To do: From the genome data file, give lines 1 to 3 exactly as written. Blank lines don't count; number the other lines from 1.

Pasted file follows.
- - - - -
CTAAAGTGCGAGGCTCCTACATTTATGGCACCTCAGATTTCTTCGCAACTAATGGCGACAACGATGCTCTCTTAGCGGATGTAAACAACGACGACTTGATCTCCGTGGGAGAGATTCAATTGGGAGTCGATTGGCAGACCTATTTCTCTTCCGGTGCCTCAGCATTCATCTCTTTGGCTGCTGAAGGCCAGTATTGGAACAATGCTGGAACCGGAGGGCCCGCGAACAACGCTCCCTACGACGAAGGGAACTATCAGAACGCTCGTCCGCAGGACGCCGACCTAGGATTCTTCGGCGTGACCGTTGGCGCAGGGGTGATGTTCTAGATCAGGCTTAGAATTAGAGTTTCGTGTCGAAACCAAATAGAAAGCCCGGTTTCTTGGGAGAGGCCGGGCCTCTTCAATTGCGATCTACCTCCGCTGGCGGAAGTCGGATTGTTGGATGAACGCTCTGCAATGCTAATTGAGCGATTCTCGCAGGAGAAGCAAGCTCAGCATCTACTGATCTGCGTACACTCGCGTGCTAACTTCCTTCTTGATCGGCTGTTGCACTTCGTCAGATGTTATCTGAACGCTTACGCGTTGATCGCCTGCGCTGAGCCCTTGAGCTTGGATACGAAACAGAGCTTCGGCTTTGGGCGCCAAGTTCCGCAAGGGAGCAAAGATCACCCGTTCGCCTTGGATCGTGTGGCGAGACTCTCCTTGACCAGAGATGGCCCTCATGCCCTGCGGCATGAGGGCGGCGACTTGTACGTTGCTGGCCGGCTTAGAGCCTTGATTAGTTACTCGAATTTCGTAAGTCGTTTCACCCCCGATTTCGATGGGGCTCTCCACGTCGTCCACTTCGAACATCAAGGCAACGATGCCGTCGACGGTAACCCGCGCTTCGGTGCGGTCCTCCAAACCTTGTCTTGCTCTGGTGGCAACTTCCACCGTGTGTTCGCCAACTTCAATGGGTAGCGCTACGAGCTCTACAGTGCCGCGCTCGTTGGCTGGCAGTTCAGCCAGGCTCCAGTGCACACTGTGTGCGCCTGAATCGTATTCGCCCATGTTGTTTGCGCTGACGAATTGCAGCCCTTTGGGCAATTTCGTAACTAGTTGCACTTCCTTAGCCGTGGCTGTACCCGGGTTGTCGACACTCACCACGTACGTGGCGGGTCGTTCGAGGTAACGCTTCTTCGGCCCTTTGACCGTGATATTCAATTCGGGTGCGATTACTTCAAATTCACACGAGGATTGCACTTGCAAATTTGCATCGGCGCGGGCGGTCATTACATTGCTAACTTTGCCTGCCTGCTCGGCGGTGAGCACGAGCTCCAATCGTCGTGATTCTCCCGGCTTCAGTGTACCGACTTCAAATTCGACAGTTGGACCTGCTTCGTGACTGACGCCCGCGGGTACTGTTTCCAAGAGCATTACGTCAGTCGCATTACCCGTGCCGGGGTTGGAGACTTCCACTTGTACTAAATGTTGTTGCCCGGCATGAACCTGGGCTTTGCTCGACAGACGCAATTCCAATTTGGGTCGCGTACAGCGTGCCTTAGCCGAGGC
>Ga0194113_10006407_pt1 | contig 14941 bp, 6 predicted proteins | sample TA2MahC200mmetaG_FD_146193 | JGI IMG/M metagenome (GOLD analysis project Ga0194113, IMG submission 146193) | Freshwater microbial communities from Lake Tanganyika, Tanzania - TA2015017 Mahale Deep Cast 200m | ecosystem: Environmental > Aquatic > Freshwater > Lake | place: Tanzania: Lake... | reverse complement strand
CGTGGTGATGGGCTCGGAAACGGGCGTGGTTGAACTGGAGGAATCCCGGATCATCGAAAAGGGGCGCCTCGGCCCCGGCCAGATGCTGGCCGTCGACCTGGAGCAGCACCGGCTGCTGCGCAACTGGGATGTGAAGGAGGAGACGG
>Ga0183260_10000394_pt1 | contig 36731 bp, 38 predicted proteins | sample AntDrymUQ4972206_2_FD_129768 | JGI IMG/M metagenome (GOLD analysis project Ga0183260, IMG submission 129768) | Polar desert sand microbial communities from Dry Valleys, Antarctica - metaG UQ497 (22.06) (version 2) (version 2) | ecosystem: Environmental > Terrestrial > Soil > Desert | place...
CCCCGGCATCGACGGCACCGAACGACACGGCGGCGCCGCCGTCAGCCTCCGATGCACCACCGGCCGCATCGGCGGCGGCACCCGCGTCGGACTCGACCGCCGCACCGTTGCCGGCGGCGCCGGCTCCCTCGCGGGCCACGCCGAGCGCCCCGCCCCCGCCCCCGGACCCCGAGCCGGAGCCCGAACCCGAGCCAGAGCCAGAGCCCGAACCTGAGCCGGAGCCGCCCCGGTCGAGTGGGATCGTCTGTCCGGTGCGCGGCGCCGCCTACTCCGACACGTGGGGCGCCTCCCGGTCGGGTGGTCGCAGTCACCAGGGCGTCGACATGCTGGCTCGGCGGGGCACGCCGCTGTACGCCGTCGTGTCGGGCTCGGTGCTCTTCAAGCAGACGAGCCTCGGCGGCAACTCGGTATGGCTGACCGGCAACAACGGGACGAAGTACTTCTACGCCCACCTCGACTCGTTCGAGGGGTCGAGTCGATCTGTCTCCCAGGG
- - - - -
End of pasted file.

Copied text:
CTAAAGTGCGAGGCTCCTACATTTATGGCACCTCAGATTTCTTCGCAACTAATGGCGACAACGATGCTCTCTTAGCGGATGTAAACAACGACGACTTGATCTCCGTGGGAGAGATTCAATTGGGAGTCGATTGGCAGACCTATTTCTCTTCCGGTGCCTCAGCATTCATCTCTTTGGCTGCTGAAGGCCAGTATTGGAACAATGCTGGAACCGGAGGGCCCGCGAACAACGCTCCCTACGACGAAGGGAACTATCAGAACGCTCGTCCGCAGGACGCCGACCTAGGATTCTTCGGCGTGACCGTTGGCGCAGGGGTGATGTTCTAGATCAGGCTTAGAATTAGAGTTTCGTGTCGAAACCAAATAGAAAGCCCGGTTTCTTGGGAGAGGCCGGGCCTCTTCAATTGCGATCTACCTCCGCTGGCGGAAGTCGGATTGTTGGATGAACGCTCTGCAATGCTAATTGAGCGATTCTCGCAGGAGAAGCAAGCTCAGCATCTACTGATCTGCGTACACTCGCGTGCTAACTTCCTTCTTGATCGGCTGTTGCACTTCGTCAGATGTTATCTGAACGCTTACGCGTTGATCGCCTGCGCTGAGCCCTTGAGCTTGGATACGAAACAGAGCTTCGGCTTTGGGCGCCAAGTTCCGCAAGGGAGCAAAGATCACCCGTTCGCCTTGGATCGTGTGGCGAGACTCTCCTTGACCAGAGATGGCCCTCATGCCCTGCGGCATGAGGGCGGCGACTTGTACGTTGCTGGCCGGCTTAGAGCCTTGATTAGTTACTCGAATTTCGTAAGTCGTTTCACCCCCGATTTCGATGGGGCTCTCCACGTCGTCCACTTCGAACATCAAGGCAACGATGCCGTCGACGGTAACCCGCGCTTCGGTGCGGTCCTCCAAACCTTGTCTTGCTCTGGTGGCAACTTCCACCGTGTGTTCGCCAACTTCAATGGGTAGCGCTACGAGCTCTACAGTGCCGCGCTCGTTGGCTGGCAGTTCAGCCAGGCTCCAGTGCACACTGTGTGCGCCTGAATCGTATTCGCCCATGTTGTTTGCGCTGACGAATTGCAGCCCTTTGGGCAATTTCGTAACTAGTTGCACTTCCTTAGCCGTGGCTGTACCCGGGTTGTCGACACTCACCACGTACGTGGCGGGTCGTTCGAGGTAACGCTTCTTCGGCCCTTTGACCGTGATATTCAATTCGGGTGCGATTACTTCAAATTCACACGAGGATTGCACTTGCAAATTTGCATCGGCGCGGGCGGTCATTACATTGCTAACTTTGCCTGCCTGCTCGGCGGTGAGCACGAGCTCCAATCGTCGTGATTCTCCCGGCTTCAGTGTACCGACTTCAAATTCGACAGTTGGACCTGCTTCGTGACTGACGCCCGCGGGTACTGTTTCCAAGAGCATTACGTCAGTCGCATTACCCGTGCCGGGGTTGGAGACTTCCACTTGTACTAAATGTTGTTGCCCGGCATGAACCTGGGCTTTGCTCGACAGACGCAATTCCAATTTGGGTCGCGTACAGCGTGCCTTAGCCGAGGC
>Ga0194113_10006407_pt1 | contig 14941 bp, 6 predicted proteins | sample TA2MahC200mmetaG_FD_146193 | JGI IMG/M metagenome (GOLD analysis project Ga0194113, IMG submission 146193) | Freshwater microbial communities from Lake Tanganyika, Tanzania - TA2015017 Mahale Deep Cast 200m | ecosystem: Environmental > Aquatic > Freshwater > Lake | place: Tanzania: Lake... | reverse complement strand
CGTGGTGATGGGCTCGGAAACGGGCGTGGTTGAACTGGAGGAATCCCGGATCATCGAAAAGGGGCGCCTCGGCCCCGGCCAGATGCTGGCCGTCGACCTGGAGCAGCACCGGCTGCTGCGCAACTGGGATGTGAAGGAGGAGACGG